A bunch of high-net-worth individuals and stock traders are opening letters with the unwelcome message “we were breached” under the Dow Jones letterhead.
The Murdoch-owned company says it has notified 3,500 individuals that their personal data might have been accessed in a breach that dates back to August 2012. That's almost as many individuals as Ashley Madison had real women in its 35-million-record data breach.
With three years' worth of possible access to the company's systems, the attackers were either seeking quality over quantity, or rate as the least successful info-sec attackers in a long time.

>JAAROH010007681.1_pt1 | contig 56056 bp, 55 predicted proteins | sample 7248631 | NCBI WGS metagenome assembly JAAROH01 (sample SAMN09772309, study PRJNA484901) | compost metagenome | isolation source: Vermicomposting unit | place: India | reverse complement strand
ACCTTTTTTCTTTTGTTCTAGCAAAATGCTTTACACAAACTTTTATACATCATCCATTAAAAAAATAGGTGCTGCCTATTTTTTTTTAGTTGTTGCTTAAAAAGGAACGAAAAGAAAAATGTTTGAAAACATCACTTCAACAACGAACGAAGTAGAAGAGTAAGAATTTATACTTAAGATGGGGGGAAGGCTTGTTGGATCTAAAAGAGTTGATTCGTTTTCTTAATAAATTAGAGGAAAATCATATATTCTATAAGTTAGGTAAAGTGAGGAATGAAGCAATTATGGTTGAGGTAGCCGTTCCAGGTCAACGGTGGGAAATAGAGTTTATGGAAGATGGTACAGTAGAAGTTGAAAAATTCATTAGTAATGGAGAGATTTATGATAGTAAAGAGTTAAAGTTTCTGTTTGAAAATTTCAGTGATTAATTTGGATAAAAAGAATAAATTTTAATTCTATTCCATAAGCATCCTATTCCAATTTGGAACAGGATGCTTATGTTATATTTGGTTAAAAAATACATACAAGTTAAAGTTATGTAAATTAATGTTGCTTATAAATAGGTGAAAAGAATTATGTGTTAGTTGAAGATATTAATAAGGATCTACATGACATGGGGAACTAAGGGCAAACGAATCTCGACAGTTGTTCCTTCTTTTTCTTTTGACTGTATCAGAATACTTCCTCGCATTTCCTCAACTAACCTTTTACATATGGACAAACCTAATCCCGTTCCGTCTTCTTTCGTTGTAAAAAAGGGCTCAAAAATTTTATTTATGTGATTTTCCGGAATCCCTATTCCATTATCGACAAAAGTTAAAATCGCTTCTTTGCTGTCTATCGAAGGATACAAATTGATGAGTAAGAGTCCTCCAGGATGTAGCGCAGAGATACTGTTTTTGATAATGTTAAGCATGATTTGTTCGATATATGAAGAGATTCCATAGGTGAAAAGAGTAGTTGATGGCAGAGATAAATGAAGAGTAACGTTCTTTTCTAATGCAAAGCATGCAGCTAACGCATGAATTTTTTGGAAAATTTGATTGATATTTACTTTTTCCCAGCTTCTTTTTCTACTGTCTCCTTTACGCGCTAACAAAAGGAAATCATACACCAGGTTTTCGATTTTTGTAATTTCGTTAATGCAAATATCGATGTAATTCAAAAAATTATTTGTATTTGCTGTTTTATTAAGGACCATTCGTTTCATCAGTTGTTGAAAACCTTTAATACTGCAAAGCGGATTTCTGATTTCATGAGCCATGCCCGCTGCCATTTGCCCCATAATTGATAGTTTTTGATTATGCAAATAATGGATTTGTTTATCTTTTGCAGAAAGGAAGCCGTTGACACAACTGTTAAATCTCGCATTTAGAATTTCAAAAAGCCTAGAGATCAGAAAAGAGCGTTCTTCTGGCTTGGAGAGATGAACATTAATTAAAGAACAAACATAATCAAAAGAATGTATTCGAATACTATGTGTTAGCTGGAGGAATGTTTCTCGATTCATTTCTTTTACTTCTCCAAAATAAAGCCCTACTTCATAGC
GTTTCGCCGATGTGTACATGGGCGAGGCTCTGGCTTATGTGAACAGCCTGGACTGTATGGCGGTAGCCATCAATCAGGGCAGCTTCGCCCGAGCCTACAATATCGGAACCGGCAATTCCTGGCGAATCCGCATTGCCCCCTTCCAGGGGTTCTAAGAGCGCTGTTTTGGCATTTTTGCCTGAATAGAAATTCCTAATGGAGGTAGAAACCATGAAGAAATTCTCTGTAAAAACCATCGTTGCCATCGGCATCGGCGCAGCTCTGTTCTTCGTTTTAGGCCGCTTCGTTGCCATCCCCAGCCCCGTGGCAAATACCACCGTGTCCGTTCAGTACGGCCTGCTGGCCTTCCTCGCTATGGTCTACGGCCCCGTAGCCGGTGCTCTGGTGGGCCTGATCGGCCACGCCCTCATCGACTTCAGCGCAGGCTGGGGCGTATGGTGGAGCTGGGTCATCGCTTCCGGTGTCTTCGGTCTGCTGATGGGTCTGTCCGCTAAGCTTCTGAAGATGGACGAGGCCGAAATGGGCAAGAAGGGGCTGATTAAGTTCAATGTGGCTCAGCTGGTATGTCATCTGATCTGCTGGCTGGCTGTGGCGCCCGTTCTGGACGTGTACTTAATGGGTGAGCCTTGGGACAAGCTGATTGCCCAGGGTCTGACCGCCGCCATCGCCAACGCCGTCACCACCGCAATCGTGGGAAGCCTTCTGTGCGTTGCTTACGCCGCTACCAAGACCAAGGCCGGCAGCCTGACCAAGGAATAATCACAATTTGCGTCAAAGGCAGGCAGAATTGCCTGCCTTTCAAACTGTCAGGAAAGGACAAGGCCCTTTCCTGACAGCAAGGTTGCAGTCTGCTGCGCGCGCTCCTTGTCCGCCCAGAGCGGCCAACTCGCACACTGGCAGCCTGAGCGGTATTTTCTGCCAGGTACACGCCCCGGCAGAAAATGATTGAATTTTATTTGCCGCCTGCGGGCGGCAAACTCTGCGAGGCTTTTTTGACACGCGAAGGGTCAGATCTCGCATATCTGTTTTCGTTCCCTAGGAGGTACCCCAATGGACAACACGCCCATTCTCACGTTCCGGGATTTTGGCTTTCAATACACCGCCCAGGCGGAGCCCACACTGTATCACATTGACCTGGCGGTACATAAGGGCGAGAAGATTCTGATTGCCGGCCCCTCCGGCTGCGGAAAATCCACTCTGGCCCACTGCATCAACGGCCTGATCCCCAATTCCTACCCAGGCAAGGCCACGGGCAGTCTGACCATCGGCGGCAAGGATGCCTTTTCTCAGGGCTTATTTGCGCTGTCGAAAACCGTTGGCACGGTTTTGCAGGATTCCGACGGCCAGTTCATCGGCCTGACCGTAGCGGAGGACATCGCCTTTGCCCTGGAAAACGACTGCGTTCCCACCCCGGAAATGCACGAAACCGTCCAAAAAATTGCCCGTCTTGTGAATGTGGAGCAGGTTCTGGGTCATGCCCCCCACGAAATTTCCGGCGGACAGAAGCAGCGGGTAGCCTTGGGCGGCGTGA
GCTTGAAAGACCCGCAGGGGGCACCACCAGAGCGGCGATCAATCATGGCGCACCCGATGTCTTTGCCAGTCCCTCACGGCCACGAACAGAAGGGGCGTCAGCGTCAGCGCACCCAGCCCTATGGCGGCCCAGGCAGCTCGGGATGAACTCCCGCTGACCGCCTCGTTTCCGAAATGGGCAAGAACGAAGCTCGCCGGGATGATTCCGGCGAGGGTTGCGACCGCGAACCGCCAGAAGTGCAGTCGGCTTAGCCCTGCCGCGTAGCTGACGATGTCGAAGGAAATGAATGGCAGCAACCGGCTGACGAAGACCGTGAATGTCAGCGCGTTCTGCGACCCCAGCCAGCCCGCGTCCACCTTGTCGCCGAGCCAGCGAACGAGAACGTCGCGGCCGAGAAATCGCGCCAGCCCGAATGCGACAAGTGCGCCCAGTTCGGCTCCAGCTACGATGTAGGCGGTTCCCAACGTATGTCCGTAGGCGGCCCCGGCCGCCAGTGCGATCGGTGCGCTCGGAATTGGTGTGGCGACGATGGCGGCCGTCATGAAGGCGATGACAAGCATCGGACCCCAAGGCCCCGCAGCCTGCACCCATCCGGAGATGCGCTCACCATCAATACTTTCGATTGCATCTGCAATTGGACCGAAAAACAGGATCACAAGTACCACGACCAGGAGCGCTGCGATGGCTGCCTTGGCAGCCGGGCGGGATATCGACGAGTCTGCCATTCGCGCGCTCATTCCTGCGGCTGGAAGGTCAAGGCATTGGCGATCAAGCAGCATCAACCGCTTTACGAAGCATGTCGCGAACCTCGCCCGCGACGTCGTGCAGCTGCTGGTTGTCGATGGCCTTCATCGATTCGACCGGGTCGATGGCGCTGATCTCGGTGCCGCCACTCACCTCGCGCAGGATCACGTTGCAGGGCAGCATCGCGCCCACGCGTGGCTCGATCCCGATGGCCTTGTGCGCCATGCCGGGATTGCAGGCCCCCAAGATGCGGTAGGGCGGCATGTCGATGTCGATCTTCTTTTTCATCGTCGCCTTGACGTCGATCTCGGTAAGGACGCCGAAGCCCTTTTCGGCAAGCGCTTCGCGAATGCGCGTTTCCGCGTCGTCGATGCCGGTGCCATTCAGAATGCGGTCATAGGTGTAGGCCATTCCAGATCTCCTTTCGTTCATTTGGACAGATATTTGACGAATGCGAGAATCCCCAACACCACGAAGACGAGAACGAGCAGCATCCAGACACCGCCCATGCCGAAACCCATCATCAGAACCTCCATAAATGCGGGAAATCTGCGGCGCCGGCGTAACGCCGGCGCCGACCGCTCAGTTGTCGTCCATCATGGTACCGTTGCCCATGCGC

In a letter published by stablemate The Wall Street Journal here, the company says: “It appears that the focus was to obtain contact information such as names, addresses, email addresses and phone numbers of current and former subscribers in order to send fraudulent solicitations.”
The subsidiary of Rupert Murdoch's News
hopes it's not the only victim says the incident was “likely part of a broader campaign involving other victim companies.”
“As part of the investigation to date, we also determined that payment card and contact information for fewer than 3,500 individuals could have been accessed, although we have discovered no direct evidence that information was stolen,” the letter says. Those individuals are being contacted directly by Dow.
The FAQ attached to the letter says users don't need to change their passwords because they were “encrypted” (El Reg sincerely hopes the company actually means “hashed” but doesn't want to confuse the non-tech).
The outfit says it's working with law enforcement after the three-year breach. ®